We wrote about plans for both groups' activities before they happened and then covered them on the day of the rallies and march. As part of the coverage, we had a picture on the front page of a handful of KKK sympathizers and members walking down the street.
I talked with a reader this week who was irritated by our coverage of the KKK march. She got even more irritated when we published a story about two weeks ago that the group was considering another event.
She said we were right to cover the unity rally, but should not have given the KKK front page space as well. And, she said, when we published the most recent story on page A3 that the KKK might come back, we increased her irritation level to the point that she called us.
Her opinion is shared by many of our readers.
Deciding how much to write about an issue such as this is one that our newsroom has struggled with off and on for many years. The KKK comes and goes in our area. Members pop up periodically to hold membership drives, stand on a street corner somewhere or plan a march such as the one in Sharpsburg last month.
We have ignored them. We have sent reporters, but written nothing or just briefs. And, we have written stories.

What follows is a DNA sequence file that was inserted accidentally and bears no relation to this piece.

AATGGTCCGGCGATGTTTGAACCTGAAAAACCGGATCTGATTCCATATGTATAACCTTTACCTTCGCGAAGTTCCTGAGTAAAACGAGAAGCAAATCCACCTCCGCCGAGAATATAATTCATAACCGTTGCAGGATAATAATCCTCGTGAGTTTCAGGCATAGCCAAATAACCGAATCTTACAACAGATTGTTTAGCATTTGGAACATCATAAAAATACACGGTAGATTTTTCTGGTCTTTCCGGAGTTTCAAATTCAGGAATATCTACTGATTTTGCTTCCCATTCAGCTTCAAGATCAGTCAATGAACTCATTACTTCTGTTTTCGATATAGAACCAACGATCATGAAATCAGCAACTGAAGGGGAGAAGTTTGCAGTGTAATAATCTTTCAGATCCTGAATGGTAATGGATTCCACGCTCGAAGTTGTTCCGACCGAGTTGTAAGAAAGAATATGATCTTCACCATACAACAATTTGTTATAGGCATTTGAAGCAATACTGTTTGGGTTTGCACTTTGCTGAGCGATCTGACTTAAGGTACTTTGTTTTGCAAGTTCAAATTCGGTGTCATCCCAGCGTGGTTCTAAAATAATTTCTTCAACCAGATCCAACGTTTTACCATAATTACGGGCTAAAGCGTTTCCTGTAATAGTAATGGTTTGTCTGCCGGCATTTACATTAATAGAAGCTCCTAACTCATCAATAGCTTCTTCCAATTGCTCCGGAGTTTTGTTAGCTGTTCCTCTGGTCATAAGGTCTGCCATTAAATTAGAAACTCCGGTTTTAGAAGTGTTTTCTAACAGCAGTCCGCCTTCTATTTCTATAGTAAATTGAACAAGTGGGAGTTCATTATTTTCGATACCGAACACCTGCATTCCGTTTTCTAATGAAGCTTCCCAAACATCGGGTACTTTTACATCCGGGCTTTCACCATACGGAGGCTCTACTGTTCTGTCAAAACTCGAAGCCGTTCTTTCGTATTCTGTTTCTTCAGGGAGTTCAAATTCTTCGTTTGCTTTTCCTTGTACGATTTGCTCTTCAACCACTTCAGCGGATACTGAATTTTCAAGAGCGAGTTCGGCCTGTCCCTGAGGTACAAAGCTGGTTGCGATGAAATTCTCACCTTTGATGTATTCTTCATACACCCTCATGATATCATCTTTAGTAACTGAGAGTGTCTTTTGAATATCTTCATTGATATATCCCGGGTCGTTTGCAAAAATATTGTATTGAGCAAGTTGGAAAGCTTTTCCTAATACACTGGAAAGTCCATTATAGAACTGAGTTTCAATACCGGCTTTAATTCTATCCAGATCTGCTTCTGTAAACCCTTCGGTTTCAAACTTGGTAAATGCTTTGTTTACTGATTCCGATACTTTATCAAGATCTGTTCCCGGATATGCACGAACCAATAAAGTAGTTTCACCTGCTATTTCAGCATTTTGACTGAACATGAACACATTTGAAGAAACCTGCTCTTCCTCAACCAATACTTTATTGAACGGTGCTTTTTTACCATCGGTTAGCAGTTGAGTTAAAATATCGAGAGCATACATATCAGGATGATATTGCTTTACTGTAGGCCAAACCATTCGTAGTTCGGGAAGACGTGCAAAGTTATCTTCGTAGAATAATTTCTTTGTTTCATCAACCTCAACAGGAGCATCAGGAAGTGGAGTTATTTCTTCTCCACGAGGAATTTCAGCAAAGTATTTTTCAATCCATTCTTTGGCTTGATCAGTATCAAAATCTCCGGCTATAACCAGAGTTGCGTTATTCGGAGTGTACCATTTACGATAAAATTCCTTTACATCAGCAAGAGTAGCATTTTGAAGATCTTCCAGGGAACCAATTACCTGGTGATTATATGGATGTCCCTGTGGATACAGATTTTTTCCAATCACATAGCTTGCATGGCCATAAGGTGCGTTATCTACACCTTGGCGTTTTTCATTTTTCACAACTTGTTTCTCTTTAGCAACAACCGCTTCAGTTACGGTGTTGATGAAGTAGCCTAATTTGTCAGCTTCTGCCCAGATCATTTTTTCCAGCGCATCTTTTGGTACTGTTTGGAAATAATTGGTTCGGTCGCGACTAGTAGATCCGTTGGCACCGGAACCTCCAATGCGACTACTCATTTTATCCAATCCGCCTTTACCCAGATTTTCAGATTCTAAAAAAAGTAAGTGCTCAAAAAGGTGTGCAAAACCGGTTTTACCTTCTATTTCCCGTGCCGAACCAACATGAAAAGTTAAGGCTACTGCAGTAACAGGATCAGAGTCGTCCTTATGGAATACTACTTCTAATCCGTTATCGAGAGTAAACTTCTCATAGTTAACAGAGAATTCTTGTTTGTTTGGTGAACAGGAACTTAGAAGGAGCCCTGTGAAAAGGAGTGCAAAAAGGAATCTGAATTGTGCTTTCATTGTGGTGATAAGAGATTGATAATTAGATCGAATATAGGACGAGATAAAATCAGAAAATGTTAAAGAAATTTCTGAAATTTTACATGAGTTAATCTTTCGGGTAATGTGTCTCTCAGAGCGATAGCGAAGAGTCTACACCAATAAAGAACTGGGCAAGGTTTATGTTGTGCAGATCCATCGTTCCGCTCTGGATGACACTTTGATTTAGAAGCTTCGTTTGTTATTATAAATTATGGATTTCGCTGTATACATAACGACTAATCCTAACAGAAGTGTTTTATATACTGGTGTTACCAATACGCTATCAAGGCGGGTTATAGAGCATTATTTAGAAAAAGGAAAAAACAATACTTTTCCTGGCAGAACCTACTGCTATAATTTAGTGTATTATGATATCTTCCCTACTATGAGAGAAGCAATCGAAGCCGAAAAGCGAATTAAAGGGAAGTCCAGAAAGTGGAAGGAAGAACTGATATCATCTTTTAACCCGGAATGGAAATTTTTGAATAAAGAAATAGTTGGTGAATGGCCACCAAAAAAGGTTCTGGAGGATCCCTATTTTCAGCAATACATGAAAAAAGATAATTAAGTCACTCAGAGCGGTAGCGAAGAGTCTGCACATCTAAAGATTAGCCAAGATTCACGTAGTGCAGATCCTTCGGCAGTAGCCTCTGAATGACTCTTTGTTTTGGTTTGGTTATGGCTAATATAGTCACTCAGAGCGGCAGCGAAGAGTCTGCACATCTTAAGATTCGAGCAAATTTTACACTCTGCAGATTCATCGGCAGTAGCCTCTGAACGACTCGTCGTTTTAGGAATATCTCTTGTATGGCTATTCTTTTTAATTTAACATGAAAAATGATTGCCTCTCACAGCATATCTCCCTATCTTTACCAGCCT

One of the arguments we have in the newsroom is the same argument we hear from some readers - don't give groups such as the KKK publicity.
Let me try to explain why we decided this time to cover the KKK. This is what I talked about with the reader. At the end of our conversation, she understood our reasoning, but I had not changed her mind. She continued to believe we should have ignored the KKK in our coverage and, if you feel that way, I may not change your mind either. That's OK. At least you will know our thinking on the issue.
According to the Southern Poverty Law Center Web site, coverage of events held by the KKK, white supremacists and other similar groups are wake-up calls for communities.
Founded in 1971 as a small civil rights law firm, the Montgomery, Ala., center is known today for its work in tracking hate groups and in countering the messages from such groups. Organizers of the local rallies received a $2,000 grant from the center under a program that encourages communities to organize counterdemonstrations and rallies.
The more a community is told about events happening in their own back yard, the more they will react as the Sharpsburg/Keedysville community reacted - with counterevents that focus on tolerance, understanding, unity and love, according to the center's Web site. We agree.
Ignoring something doesn't always make it go away. Standing up for what you believe is right - or wrong - sends a much stronger message.
What I remember of that coverage is the KKK march involved less than 10 people walking down a street, while the unity rallies at Antietam National Battlefield and in Keedysville drew crowds.
In my mind, that is one powerfully positive story.
Liz Thompson is city editor of The Herald-Mail. She may be reached at 301-733-5131, ext. 7682, or by e-mail at email@example.com.